Great features of honey

  • 2010-02-24
  • By Irina Pantelejeva, Darja Kuznecova

RIGA - Honey gets its sweetness from the monosaccharides fructose and glucose it contains, and has approximately the same relative sweetness as that of granulated sugar (74 percent of the sweetness of sucrose, a disaccharide). It has attractive chemical properties for baking, and a distinctive flavor which leads some people to prefer it over sugar and other sweeteners. Most micro-organisms do not grow in honey because of its low water base of 0.6.

Honey’s structure contains more than 300 various substances. The glucose quickly fills one’s shortage of energy. It fuels physical activity in the consumer. Within two minutes after ingesting honey, many important elements get into the bloodstream. Fructose improves the updating of stocks of glycogen in the liver. At the same time, the xyolin contained in honey counteracts the adiposity of the liver. In addition, glucose and fructose provide the heart muscle with energy. Honey can regulate work of the nervous system; it operates on the central nervous system, causing calmness, removing nervous tension and facilitating the heart’s work.

Honey (especially dark) brings to the body iron, magnesium, copper, cobalt and a large group of vitamins. Honey has almost all the chemical elements necessary for the correct functioning of the human body. A daily dose of honey for adults should not exceed 100 grams, and 30-50 grams for children. Bigger portions should be spread throughout the day. If water is mixed with honey, it loses its low water base, and therefore no longer possesses its antimicrobial property.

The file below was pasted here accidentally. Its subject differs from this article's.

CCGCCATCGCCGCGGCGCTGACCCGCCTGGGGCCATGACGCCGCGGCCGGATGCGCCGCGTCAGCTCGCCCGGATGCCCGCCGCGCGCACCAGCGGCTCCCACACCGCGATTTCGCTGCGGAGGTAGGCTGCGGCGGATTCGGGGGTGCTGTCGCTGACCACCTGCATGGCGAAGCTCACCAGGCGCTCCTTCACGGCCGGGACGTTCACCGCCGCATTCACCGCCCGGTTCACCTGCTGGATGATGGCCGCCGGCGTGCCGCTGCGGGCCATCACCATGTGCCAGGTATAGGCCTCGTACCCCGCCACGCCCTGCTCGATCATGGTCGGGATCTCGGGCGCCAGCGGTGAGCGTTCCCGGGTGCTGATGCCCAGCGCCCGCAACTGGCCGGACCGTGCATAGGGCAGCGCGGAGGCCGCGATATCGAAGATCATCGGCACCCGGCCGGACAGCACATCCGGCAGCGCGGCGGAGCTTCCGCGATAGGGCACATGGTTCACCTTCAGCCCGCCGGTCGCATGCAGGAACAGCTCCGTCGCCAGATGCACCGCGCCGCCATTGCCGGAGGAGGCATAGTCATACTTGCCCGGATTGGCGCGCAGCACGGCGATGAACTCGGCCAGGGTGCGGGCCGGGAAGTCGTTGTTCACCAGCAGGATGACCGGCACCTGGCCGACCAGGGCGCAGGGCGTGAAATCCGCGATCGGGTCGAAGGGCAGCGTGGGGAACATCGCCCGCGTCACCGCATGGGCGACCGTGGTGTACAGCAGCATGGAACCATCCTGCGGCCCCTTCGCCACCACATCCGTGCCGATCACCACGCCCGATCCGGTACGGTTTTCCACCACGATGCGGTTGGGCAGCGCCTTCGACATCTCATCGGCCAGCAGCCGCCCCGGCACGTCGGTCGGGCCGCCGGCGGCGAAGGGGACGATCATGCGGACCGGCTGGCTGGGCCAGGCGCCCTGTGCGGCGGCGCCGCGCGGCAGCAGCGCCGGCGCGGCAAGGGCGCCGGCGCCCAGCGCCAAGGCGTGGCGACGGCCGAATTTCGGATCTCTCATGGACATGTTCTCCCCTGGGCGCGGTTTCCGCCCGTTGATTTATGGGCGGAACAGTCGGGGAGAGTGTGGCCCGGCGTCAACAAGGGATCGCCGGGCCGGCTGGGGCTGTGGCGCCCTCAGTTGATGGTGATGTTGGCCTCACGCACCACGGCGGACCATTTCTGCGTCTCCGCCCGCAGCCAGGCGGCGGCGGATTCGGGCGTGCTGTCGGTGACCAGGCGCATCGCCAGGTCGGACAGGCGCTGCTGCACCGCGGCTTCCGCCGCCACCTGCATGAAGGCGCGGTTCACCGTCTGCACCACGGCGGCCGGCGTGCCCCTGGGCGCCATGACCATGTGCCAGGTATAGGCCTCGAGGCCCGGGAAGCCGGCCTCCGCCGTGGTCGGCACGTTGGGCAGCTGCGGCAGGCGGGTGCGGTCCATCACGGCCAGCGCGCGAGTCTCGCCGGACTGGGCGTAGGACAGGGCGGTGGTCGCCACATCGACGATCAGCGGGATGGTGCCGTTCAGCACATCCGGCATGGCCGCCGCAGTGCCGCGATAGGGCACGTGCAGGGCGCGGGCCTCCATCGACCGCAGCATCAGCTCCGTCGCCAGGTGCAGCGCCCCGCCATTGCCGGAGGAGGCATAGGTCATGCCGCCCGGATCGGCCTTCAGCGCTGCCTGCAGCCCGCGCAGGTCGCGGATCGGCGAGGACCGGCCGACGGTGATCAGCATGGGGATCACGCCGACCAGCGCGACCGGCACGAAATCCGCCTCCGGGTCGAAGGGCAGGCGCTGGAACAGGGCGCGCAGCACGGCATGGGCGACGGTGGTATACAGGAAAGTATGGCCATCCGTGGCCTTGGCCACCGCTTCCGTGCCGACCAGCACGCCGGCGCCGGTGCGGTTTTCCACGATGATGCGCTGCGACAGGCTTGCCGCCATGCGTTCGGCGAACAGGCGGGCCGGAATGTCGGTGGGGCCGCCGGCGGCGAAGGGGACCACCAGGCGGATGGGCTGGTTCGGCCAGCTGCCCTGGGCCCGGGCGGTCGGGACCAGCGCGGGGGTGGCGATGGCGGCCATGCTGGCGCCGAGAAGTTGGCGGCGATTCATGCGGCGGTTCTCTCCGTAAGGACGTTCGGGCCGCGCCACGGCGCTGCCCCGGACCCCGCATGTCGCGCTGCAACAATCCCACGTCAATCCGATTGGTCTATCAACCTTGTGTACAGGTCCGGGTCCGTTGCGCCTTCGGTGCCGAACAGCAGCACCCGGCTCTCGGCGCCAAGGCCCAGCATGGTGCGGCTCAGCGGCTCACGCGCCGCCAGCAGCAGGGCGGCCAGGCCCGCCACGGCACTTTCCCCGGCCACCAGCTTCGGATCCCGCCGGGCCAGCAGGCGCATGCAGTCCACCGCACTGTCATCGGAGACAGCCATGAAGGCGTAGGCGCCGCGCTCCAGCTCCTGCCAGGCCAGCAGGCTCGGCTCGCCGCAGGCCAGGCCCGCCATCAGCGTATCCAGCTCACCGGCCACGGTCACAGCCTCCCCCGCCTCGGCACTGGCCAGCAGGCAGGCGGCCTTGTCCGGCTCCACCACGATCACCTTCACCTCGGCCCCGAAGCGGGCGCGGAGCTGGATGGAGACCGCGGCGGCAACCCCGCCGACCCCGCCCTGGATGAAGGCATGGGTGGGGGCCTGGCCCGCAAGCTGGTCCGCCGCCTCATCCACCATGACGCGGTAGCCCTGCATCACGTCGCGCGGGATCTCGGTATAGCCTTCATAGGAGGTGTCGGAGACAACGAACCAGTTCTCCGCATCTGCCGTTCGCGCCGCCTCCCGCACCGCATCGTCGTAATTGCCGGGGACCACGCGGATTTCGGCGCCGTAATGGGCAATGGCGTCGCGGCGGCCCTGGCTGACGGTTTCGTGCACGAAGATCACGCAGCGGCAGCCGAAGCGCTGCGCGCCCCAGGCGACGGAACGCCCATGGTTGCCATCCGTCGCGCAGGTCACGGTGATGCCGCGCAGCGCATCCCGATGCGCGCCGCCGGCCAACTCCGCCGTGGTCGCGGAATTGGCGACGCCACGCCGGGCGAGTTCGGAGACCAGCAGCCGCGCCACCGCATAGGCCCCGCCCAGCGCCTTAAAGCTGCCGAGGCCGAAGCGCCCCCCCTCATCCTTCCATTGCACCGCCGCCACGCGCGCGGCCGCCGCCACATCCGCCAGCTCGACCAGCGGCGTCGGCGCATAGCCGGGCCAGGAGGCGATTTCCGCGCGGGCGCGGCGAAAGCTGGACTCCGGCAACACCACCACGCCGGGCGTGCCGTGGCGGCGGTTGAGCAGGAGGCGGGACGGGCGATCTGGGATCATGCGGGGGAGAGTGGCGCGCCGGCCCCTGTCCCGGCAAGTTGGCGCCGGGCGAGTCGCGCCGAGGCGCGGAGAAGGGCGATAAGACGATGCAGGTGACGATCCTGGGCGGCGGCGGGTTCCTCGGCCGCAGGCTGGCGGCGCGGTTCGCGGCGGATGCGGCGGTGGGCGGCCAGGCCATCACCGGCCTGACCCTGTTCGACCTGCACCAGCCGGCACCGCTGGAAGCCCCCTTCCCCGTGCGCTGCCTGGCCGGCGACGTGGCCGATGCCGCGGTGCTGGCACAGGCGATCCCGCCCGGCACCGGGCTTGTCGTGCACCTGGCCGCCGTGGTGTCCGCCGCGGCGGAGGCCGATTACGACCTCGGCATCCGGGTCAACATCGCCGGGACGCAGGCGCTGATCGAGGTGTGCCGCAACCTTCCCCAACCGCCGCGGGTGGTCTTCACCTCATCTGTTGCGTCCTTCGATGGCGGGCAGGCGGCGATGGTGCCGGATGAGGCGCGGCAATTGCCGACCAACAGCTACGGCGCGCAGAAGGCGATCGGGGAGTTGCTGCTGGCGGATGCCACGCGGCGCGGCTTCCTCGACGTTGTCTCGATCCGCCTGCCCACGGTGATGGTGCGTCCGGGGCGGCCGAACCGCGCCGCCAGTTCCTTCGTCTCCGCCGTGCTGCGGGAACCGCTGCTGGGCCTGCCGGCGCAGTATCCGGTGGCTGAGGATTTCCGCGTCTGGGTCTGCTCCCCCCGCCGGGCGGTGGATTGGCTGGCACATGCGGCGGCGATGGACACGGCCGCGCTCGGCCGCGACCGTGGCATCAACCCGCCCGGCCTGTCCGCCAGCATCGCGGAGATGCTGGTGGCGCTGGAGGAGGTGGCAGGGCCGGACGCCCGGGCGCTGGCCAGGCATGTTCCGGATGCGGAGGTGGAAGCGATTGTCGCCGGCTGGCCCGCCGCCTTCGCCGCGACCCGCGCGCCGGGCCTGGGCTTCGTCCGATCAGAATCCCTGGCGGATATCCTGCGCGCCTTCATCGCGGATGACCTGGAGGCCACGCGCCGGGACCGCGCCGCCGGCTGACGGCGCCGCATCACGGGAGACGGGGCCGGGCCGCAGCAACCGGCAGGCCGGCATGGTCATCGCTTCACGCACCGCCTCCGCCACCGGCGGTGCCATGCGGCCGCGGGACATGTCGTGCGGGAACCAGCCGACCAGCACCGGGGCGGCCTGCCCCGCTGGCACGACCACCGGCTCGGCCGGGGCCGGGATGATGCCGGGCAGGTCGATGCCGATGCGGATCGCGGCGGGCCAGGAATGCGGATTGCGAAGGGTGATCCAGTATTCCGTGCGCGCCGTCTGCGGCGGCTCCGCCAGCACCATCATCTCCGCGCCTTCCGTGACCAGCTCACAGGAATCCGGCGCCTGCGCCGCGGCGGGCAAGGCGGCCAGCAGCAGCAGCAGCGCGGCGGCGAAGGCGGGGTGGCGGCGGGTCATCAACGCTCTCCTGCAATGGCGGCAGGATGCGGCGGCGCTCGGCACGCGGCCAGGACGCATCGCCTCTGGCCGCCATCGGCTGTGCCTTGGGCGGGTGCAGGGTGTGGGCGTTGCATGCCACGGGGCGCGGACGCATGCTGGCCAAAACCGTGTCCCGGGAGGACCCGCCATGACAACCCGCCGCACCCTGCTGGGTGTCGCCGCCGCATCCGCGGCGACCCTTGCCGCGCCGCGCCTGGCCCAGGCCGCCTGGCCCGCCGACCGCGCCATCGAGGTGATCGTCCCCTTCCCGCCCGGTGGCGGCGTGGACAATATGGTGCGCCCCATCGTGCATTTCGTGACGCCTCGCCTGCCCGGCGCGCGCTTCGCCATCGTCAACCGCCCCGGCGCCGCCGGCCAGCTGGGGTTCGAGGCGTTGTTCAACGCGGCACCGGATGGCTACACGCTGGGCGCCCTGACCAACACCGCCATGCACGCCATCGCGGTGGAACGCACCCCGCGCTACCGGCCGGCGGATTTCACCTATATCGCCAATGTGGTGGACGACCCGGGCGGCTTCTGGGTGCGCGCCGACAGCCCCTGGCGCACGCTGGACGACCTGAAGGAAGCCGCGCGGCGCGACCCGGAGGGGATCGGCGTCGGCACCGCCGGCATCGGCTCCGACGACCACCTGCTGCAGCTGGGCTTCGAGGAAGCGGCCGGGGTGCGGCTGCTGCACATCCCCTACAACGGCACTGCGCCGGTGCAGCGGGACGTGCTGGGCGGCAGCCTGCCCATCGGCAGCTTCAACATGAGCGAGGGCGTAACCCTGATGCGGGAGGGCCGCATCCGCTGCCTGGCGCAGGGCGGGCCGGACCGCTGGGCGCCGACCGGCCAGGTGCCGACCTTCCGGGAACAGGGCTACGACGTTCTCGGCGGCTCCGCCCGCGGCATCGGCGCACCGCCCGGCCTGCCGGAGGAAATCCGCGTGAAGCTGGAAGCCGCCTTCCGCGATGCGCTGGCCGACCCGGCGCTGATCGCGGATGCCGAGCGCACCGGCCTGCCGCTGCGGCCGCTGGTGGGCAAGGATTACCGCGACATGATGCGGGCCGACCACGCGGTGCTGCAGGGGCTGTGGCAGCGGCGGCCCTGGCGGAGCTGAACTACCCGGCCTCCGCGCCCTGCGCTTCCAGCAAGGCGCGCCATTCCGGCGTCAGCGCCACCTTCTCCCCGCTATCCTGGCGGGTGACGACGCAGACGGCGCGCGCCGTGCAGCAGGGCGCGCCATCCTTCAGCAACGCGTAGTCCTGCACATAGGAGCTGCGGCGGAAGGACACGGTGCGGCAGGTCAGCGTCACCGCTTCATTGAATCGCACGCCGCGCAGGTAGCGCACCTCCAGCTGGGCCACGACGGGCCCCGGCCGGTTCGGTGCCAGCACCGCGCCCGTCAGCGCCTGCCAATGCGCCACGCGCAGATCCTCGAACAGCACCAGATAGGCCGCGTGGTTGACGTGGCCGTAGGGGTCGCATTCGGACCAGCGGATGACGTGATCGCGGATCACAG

Honey has also been used for centuries as a treatment for sore throats and coughs, and according to recent research, may in fact be as effective as many common cough medicines. It is important to remember that honey has been used successfully in the comprehensive treatment of diabetic ulcers, when the patient cannot use other topical antibiotics. One must always check with a doctor before deciding upon such treatment.

Honey has a long history of use in various foods and beverages as a sweetener and flavoring. It also has a role in religion and symbolism. Flavors of honey vary based on the nectar source, and various types and grades of honey are available. It is also used in various medicinal traditions to treat ailments. The study of pollens and spores in raw honey (melissopalynology) can determine the floral sources of honey. Because bees create an electrostatic charge and can attract other charged particles, the same techniques of melissopalynology can be used in environmental studies of radioactive particles, dust, or particulate pollution.

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